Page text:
Other Field Crops
- Pigeon Pea
- Sunn Hemp
Asafoetida, or hing, is a perennial herb (genus Ferula) growing wild in the deserts of Afghanistan's northern provinces. The stem and roots of the Hing plant emit sap that is dried and used as a spice. Currently Hing is collected and sold informally in local markets.
Priority problems for hing include lack of domesticated varieties.
Priority opportunities for hing are agricultural intensification, including investment in crop establishment, cultivar research, and extension services for farmers.
Improved Agricultural Techniques and Natural Resource Management Course Module: Hing Manual Dari (1.2 MB) (People in Need)
Pigeon pea (and sunn hemp) - while not major crops - are grown around the country for use as windbreaks and/or as a living fence to help prevent animals moving between fields. It is also recognized as a drought-tolerant green manure, provides weed control, and is used as firewood in tandoor ovens.
Pigeon Pea, known as harhar (Pashto), is most commonly found in the eastern provinces (Nangharhar, Laghman, Kunar, etc.) and northern (Balkh, Kunduz, Tahar) provinces.
Priority problems include lack of recognition of its nutritional value for humans and livestock.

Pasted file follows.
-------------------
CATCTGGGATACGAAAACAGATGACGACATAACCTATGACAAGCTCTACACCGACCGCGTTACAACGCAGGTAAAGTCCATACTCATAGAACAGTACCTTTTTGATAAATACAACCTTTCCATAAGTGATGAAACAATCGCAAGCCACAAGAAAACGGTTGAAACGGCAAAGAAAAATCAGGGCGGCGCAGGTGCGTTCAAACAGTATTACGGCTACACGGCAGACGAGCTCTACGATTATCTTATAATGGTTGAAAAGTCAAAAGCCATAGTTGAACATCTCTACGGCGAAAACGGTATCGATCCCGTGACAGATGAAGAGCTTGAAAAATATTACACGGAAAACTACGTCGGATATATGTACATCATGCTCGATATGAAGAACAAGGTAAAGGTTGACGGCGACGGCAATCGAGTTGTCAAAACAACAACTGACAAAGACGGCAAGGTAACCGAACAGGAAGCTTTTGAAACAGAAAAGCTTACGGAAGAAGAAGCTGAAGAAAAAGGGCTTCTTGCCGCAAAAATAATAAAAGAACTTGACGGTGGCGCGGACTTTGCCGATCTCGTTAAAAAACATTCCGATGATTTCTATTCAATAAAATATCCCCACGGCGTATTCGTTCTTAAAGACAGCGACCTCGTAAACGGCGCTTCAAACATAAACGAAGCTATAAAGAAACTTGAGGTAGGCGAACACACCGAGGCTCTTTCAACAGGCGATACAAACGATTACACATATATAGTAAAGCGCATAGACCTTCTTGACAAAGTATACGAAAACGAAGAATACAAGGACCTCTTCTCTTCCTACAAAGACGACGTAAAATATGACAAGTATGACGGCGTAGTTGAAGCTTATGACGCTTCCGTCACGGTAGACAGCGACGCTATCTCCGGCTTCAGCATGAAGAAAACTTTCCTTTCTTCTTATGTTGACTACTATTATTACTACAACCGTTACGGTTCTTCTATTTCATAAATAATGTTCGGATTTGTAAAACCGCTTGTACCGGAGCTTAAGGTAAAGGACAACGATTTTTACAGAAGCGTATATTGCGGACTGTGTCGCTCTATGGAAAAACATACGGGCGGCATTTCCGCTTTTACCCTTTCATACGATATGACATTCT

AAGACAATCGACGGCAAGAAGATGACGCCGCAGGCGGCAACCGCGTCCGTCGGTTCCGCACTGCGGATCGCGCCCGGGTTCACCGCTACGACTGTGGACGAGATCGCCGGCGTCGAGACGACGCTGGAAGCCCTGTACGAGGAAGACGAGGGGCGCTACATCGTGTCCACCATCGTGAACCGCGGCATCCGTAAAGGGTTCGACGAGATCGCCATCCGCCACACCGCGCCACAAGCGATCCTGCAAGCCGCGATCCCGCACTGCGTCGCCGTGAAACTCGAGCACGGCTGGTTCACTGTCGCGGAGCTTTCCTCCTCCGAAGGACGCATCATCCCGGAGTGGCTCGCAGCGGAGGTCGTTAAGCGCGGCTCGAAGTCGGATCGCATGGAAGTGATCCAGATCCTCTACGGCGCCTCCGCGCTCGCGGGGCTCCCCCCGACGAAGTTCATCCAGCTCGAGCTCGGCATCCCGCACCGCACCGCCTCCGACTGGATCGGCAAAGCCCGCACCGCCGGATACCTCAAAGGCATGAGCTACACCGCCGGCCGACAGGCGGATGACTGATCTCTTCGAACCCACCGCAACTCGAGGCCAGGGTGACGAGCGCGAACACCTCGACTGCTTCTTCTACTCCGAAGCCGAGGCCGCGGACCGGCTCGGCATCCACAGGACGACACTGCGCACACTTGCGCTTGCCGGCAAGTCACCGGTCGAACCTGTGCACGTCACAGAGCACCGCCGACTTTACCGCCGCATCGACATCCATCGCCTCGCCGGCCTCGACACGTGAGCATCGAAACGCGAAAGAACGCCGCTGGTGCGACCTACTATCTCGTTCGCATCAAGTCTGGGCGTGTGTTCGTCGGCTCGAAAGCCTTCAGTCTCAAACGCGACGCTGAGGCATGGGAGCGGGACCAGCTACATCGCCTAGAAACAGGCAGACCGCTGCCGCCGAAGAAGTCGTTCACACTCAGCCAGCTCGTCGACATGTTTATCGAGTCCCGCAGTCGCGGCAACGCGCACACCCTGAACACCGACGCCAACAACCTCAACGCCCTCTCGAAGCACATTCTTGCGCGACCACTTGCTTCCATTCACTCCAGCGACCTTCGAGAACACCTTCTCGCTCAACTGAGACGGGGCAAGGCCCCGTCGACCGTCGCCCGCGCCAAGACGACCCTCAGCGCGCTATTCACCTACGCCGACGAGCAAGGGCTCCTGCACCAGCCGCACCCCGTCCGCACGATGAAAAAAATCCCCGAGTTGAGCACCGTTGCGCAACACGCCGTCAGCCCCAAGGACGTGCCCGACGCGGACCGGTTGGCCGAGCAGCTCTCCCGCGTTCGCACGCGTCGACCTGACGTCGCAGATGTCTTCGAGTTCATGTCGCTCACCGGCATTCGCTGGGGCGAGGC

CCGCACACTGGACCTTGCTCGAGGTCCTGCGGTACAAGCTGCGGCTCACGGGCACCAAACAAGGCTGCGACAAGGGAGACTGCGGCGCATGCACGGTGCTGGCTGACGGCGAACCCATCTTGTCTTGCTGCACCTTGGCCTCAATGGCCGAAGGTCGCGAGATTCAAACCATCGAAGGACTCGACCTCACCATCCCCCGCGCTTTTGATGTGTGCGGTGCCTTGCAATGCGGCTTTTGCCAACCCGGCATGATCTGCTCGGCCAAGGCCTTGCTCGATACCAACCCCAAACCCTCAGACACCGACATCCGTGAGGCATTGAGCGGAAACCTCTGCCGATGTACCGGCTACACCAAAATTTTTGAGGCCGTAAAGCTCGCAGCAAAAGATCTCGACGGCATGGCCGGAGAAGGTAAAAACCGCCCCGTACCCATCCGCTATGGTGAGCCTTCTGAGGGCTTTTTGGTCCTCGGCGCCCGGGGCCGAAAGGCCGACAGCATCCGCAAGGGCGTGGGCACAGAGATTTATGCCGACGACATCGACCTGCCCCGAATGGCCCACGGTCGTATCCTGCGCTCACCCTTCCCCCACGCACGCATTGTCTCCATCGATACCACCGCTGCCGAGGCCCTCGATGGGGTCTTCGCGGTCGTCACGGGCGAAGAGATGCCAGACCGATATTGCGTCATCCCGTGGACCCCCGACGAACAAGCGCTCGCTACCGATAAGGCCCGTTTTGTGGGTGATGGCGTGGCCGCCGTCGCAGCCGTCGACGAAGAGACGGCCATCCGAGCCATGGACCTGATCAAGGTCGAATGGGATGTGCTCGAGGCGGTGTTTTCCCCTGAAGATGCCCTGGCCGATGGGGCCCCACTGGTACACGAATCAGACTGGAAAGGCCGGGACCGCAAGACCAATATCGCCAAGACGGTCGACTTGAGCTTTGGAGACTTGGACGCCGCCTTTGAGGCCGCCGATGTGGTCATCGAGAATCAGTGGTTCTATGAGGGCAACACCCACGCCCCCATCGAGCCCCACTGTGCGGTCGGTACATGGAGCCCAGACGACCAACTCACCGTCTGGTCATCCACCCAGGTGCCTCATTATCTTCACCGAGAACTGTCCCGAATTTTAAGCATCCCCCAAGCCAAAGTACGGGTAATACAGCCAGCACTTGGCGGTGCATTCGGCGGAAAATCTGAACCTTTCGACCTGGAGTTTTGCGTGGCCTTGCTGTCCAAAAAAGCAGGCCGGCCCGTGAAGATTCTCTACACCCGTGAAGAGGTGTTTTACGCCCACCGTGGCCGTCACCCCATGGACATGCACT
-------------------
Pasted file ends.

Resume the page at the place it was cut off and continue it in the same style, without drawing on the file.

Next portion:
Priority opportunities include increased awareness of nutritional value and greater awareness in other parts of the country of its benefits as a windbreak, living fence, green manure source, and weed control mechanism.
These draft problems and opportunities are based on feedback from Najmudin Rohid (AAEP Kabul).
Soybean has not been traditionally grown in Afghanistan, but has become increasingly popular since 2010 as a result of major pushes from foreign NGOs and grower's associations, which have worked to create export markets and supply necessary inputs. Sustained access to necessary inputs, particularly machinery, is currently the major limitation for soybean production in Afghanistan. Soybean is a healthy, low-cost, and easily preserved source of protein, making it a good alternative to meats in diversifying family diets.
Priority problems and opportunities for soybean are not yet confirmed.
Sunn Hemp (and pigeon pea) - while not major crops - are grown around the country for use as windbreaks and/or as a living fence to help prevent animals moving between fields. Sunn Hemp is also used for green manure, as well as fodder for goats and camels. Its bitter flavor deters most other livestock. It grows in warm climates (eastern provinces, such as Nangharhar) and is a good source of oil.
Priority problems for sunn hemp are not yet confirmed.
Priority opportunities include increased awareness of sunn hemp as an oil source.
These draft priority problems are based on feedback from Najmudin Rohid (AAEP Kabul).